The Church of Scientology is fighting mad, and they want Vanity Fair and everyone associated with them to know it. The church has sent an eight-page letter to Vanity Fair, penned by lawyer Jeffrey K. Riffer of the law firm Elkins Kalt Weintraud Reuben Gartside LLP, responding to the magazine's October 2012 issue report that Scientology leaders David Miscavige and his wife Shelly Miscavige presided over meetings and interviews to find a wife for actor and Scientology bigwig Tom Cruise prior to his marriage to Katie Holmes and following his divorce from Nicole Kidman.

The Church of Scientology fervidly denies the claims in the article, calling out Vanity Fair's editor, Graydon Carter, and the writer of the article, Maureen Orth. "We are writing regarding your, your editor's and reporter's shoddy journalism, religious bigotry and potential legal liability arising out of Vanity Fair's upcoming story about the Tom Cruise divorce," the letter read, according to The Hollywood Reporter.

The letter denied claims made in the article that women were auditioned for the real-life part of Cruise's wife and that How I Met Your Mother and Iron Man actress Nazanin Boniadi, 32, was chosen for the part, ordered to split from her boyfriend at the time, and groomed for several months before being determined unfit because she reportedly offended the Miscaviges.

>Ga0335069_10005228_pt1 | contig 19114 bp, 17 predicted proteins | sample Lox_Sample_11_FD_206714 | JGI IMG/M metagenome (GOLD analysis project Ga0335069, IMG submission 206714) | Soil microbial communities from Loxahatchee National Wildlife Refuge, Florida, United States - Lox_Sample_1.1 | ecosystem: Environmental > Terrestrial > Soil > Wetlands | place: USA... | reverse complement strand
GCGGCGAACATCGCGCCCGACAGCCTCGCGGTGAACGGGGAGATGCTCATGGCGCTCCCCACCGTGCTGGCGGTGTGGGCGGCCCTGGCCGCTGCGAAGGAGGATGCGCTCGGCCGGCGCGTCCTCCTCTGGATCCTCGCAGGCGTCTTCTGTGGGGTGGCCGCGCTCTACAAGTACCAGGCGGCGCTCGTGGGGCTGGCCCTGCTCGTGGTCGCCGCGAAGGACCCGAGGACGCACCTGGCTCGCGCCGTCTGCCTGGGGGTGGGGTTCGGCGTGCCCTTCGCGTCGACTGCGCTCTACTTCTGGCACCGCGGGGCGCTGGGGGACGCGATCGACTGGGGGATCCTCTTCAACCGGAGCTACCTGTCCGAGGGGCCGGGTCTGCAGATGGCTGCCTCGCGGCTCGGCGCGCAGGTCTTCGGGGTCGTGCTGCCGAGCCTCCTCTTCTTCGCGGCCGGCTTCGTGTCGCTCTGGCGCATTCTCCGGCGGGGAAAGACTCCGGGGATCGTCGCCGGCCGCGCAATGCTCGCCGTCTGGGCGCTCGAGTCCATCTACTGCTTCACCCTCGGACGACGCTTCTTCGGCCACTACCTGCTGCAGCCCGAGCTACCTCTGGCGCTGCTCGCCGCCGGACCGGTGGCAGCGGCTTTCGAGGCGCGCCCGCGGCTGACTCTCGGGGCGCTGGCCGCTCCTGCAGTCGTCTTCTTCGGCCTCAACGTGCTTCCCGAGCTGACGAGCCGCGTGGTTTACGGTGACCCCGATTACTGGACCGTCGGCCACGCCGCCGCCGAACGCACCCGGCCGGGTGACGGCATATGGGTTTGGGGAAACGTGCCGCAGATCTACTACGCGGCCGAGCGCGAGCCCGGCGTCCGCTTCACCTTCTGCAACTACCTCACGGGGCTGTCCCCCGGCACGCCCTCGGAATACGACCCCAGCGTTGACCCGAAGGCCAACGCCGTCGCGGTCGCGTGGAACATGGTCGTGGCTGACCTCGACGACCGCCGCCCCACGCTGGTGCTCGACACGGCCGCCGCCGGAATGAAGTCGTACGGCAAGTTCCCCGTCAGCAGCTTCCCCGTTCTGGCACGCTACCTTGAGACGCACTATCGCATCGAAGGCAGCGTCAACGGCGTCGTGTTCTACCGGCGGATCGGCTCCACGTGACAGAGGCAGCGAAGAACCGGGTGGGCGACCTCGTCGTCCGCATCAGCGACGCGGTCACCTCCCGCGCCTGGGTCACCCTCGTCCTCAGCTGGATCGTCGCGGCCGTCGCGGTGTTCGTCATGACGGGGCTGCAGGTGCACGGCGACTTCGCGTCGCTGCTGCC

"Significantly," went the letter, "while Maureen Orth was preparing her story, Vanity Fair ignored its staff and contributors who have firsthand knowledge of Mr. Cruise and of Mr. Miscavige and who would burden her story with the truth."

The letter went on to accuse everyone associated with the article of "bigotry and ignorance," defending Scientology as a new religion that should be extended the courtesy of religious tolerance even more so than beliefs "of more ancient history." In addition, Orth's integrity as a journalist was targeted, her article called "defamatory" and her "implications … demonstrably false," especially when it came to her portrayal of Mr. Miscavige.

And if you were wondering when the church would get down to the inevitable legal threats, here you have it: "If Vanity Fair goes forward with publication of such defamatory allegations, now that it is on notice that the story is false, the stain on its reputation will last long after any reader even remembers the article. The sting of the jury verdict will last longer still; far longer than any pleasure from racing to publish a poorly researched and sourced story."

Vanity Fair has since released a statement to CNN saying, "We absolutely stand by Maureen Orth's story."

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